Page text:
Thursday morning observations
As of 7 AM this morning, the slow moving frontal boundary responsible for the upcoming winter weather event was located directly over the eastern Finger Lakes.
Temperatures west of the front are in the upper 20s, beneath the front it is in the low 30s, and east of the front, mid 30s remain.
This frontal boundary is strengthening as it drifts southeast. Multiple ripples of low pressure are moving along front throughout the Ohio and Mississippi River valleys and all the way to the Gulf of Mexico just off the shore of Texas.
As these waves move along the front through our area, precipitation will increase and intensify.
Overall, the models continue to converge on a solution that is very similar to the snow map I published yesterday. I do not see any need to make any adjustments to the snow map. At this point, focus shifts from forecasting the future of the storm to analyzing what is already happening. My snow map is thus locked in and will not be changing.
Please be sure you have read the post from yesterday morning, which goes through the details from start to finish, before continuing with this update post.
Timing Afternoon Snow Increase
I am expecting snow to increase across much of the region this morning with several hours of steady snow. This should last until the late morning or midday, when the snow rates will drop for a couple of hours. Only light accumulations and minor, if any, travel inconveniences are expected.
The heaviest batch of snow will move in during the afternoon hours. Most models are projecting this to arrive between 3-5 PM. Often time, the models seem to be anywhere from one to three hours too slow. Splitting the difference, this would adjust the increase in intensity to the 1-3 PM time frame.
The increase in snowfall rates will be noticeable and road conditions will start to deteriorate. This will accelerate as the sun begins to set and snowfall rates continue to increase, reaching an inch per hour at times.
Afternoon school dismissal could become sloppy, and the evening commute will be difficult. As much as possible, wrapping up travel plans by noon today would be the safest bet.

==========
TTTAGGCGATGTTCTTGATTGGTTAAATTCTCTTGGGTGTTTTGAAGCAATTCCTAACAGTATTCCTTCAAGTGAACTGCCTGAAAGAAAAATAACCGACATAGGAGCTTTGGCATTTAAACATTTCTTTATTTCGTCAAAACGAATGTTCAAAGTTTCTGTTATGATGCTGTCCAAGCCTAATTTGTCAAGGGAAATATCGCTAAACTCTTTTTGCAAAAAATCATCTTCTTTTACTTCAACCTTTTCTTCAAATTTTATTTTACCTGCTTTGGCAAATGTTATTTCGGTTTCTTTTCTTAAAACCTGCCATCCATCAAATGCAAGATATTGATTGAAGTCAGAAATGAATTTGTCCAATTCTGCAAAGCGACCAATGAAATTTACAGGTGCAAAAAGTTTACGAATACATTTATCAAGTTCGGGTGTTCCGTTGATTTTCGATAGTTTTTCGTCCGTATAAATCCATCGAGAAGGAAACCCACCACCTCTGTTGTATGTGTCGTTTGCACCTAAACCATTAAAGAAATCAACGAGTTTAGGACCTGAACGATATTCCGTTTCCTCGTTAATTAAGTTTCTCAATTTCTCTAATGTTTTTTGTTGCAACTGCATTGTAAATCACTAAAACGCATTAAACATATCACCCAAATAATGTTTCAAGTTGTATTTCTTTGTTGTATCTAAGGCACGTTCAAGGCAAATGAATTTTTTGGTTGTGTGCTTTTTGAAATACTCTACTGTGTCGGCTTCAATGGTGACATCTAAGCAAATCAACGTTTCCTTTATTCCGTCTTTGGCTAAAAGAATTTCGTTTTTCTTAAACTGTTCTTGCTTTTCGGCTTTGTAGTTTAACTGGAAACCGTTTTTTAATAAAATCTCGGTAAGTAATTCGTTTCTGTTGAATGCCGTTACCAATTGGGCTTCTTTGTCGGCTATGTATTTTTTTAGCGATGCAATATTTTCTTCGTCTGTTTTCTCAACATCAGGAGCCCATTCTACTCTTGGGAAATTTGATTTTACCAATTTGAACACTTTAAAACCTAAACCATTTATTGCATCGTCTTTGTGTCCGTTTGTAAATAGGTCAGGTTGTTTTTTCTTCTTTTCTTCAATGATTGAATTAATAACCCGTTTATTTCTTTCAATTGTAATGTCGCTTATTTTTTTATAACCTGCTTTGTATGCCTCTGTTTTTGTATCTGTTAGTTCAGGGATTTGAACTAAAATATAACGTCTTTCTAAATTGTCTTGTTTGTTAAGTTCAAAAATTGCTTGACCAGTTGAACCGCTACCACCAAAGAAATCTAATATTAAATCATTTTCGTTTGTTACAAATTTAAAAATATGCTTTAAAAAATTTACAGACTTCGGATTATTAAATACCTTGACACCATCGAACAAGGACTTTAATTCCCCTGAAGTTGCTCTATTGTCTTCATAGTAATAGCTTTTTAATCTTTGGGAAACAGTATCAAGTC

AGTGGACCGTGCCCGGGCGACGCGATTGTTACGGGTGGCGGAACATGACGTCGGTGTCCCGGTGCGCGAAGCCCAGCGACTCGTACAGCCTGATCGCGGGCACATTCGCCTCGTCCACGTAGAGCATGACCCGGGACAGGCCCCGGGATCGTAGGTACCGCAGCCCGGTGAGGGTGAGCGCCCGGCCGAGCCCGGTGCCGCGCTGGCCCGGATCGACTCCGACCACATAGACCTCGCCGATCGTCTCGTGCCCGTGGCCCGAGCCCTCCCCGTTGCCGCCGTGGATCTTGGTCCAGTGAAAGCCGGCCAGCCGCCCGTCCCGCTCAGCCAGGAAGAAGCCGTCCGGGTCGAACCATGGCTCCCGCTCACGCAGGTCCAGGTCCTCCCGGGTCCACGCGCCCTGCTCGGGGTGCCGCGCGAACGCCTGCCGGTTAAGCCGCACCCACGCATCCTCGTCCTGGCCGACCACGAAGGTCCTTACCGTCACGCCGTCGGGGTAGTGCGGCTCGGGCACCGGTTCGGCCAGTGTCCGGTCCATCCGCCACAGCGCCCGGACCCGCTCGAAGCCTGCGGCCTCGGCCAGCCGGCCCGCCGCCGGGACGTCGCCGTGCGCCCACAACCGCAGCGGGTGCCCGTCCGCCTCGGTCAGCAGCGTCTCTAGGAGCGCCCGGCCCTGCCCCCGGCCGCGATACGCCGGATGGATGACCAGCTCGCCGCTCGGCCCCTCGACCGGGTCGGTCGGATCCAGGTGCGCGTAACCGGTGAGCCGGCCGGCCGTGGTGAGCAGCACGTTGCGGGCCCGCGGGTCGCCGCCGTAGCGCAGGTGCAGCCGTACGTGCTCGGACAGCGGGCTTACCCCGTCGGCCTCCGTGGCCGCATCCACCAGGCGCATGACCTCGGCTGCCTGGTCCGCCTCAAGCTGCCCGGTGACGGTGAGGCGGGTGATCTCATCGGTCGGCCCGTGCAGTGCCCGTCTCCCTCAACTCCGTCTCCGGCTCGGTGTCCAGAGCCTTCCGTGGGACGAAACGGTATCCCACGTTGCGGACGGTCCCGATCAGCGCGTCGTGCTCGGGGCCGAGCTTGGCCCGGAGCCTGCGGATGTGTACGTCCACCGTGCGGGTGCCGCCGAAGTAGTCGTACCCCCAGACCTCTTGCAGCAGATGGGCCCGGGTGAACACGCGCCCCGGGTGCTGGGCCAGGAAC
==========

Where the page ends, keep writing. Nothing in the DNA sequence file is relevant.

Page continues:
Snow vs Sleet
As the precipitation intensifies late today, warm air aloft will try to nose its way back to the north. Chemung and Tioga counties are likely to see precipitation type waiver between snow, sleet, and some occasional freezing rain.
This evening, there may be a brief period where the sleet makes it even further north, possibly reaching Ithaca and Cortland. This should last under an hour if it occurs at all, having little impact on snow amounts.
The more persistent sleet in the eastern Southern Tier will result in the sharp gradient in snowfall amounts that I have been stressing. Snow totals will rapidly drop off from north to south in this area.
Just to the north of the sleet is where the snow amounts will probably be maximized. The closer proximity to the front will produce higher snowfall rates, at times exceeding an inch per hour.
What areas further north lack in snowfall rates, however, they will gain in a fluffier snow that accumulates slightly faster. My snow map has most areas in the upper end of 8-12 inches, but I do expect pockets of over a foot throughout the Finger Lakes.
Friday Wind Down
The most intense snow will wind down overnight. Moderate snow will continue through Friday morning. Even Friday afternoon should see areas of steady but lighter snow.
The last wave of precipitation as a whole should move out during the late afternoon hours, sometime in the 3-6 PM timeframe. Behind this, some limited lake effect will be possible through Friday night.
Road conditions on Friday will be variable in both time and space. As road crews catch up with decreasing snow rates, a gradual improvement should take place. Still, the morning commute may be difficult, so plan on extra time being needed.
For travel plans later in the day, it will likely come down to localized conditions and the tireless, and too often thankless, battle being waged by the road crews.
Erring on the side of staying put keeps you and others safe and keeps the roads clear for the road crews and emergency vehicles. That is not possible for everyone, though, so use prudence and common sense when making judgements.
A special thank you goes out to the road crews that will be working countless hours during this long duration winter storm.
This graphic represents an average over the entire Finger Lakes region. Localized variations should be expected.
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